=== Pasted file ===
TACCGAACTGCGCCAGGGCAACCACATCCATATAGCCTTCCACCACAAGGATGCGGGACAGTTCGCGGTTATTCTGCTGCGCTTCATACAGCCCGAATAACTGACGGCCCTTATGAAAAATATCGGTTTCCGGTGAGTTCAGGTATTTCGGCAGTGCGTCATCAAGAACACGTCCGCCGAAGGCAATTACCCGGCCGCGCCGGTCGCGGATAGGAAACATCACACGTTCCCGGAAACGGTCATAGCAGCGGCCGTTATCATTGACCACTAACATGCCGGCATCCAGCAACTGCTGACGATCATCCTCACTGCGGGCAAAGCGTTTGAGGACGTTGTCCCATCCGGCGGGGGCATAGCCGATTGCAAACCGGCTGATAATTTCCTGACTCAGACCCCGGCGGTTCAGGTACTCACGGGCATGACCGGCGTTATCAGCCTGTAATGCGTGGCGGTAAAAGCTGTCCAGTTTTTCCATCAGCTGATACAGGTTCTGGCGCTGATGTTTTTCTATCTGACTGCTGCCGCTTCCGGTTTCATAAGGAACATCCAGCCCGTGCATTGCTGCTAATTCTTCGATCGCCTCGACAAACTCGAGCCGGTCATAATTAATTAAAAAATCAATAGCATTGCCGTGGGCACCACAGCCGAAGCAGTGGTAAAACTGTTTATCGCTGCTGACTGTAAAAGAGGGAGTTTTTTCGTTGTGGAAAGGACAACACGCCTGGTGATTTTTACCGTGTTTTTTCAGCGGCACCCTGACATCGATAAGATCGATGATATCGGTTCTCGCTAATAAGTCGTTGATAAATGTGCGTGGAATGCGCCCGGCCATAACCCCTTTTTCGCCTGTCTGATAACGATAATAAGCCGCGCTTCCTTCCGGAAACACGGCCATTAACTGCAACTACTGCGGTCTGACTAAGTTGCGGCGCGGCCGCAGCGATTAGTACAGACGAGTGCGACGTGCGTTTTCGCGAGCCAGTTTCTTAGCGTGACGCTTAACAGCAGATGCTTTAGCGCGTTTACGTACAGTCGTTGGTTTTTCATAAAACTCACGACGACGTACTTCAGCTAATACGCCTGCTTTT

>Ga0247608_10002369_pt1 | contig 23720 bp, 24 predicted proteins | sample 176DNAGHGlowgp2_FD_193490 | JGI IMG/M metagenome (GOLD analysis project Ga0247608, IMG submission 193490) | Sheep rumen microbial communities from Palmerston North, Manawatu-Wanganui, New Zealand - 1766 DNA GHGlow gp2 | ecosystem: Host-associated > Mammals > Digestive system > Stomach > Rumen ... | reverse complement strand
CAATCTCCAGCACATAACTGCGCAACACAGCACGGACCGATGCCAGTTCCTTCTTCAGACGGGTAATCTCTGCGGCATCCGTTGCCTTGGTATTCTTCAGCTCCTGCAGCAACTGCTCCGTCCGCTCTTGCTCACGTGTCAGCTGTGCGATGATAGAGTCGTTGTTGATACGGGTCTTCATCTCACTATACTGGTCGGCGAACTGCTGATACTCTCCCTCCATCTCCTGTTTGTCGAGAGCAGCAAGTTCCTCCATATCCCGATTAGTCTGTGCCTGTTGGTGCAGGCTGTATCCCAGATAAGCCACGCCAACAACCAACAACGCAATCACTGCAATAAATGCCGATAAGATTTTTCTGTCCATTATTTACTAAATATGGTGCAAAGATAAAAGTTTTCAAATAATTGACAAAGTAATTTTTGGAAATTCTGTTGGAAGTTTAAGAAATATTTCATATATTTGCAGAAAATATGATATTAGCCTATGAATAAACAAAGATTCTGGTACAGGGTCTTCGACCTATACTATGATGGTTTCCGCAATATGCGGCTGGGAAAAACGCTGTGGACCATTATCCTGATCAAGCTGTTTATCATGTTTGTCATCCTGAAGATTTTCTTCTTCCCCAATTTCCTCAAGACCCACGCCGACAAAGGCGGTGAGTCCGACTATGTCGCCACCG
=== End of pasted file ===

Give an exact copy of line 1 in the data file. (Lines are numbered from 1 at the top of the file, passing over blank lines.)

TACCGAACTGCGCCAGGGCAACCACATCCATATAGCCTTCCACCACAAGGATGCGGGACAGTTCGCGGTTATTCTGCTGCGCTTCATACAGCCCGAATAACTGACGGCCCTTATGAAAAATATCGGTTTCCGGTGAGTTCAGGTATTTCGGCAGTGCGTCATCAAGAACACGTCCGCCGAAGGCAATTACCCGGCCGCGCCGGTCGCGGATAGGAAACATCACACGTTCCCGGAAACGGTCATAGCAGCGGCCGTTATCATTGACCACTAACATGCCGGCATCCAGCAACTGCTGACGATCATCCTCACTGCGGGCAAAGCGTTTGAGGACGTTGTCCCATCCGGCGGGGGCATAGCCGATTGCAAACCGGCTGATAATTTCCTGACTCAGACCCCGGCGGTTCAGGTACTCACGGGCATGACCGGCGTTATCAGCCTGTAATGCGTGGCGGTAAAAGCTGTCCAGTTTTTCCATCAGCTGATACAGGTTCTGGCGCTGATGTTTTTCTATCTGACTGCTGCCGCTTCCGGTTTCATAAGGAACATCCAGCCCGTGCATTGCTGCTAATTCTTCGATCGCCTCGACAAACTCGAGCCGGTCATAATTAATTAAAAAATCAATAGCATTGCCGTGGGCACCACAGCCGAAGCAGTGGTAAAACTGTTTATCGCTGCTGACTGTAAAAGAGGGAGTTTTTTCGTTGTGGAAAGGACAACACGCCTGGTGATTTTTACCGTGTTTTTTCAGCGGCACCCTGACATCGATAAGATCGATGATATCGGTTCTCGCTAATAAGTCGTTGATAAATGTGCGTGGAATGCGCCCGGCCATAACCCCTTTTTCGCCTGTCTGATAACGATAATAAGCCGCGCTTCCTTCCGGAAACACGGCCATTAACTGCAACTACTGCGGTCTGACTAAGTTGCGGCGCGGCCGCAGCGATTAGTACAGACGAGTGCGACGTGCGTTTTCGCGAGCCAGTTTCTTAGCGTGACGCTTAACAGCAGATGCTTTAGCGCGTTTACGTACAGTCGTTGGTTTTTCATAAAACTCACGACGACGTACTTCAGCTAATACGCCTGCTTTT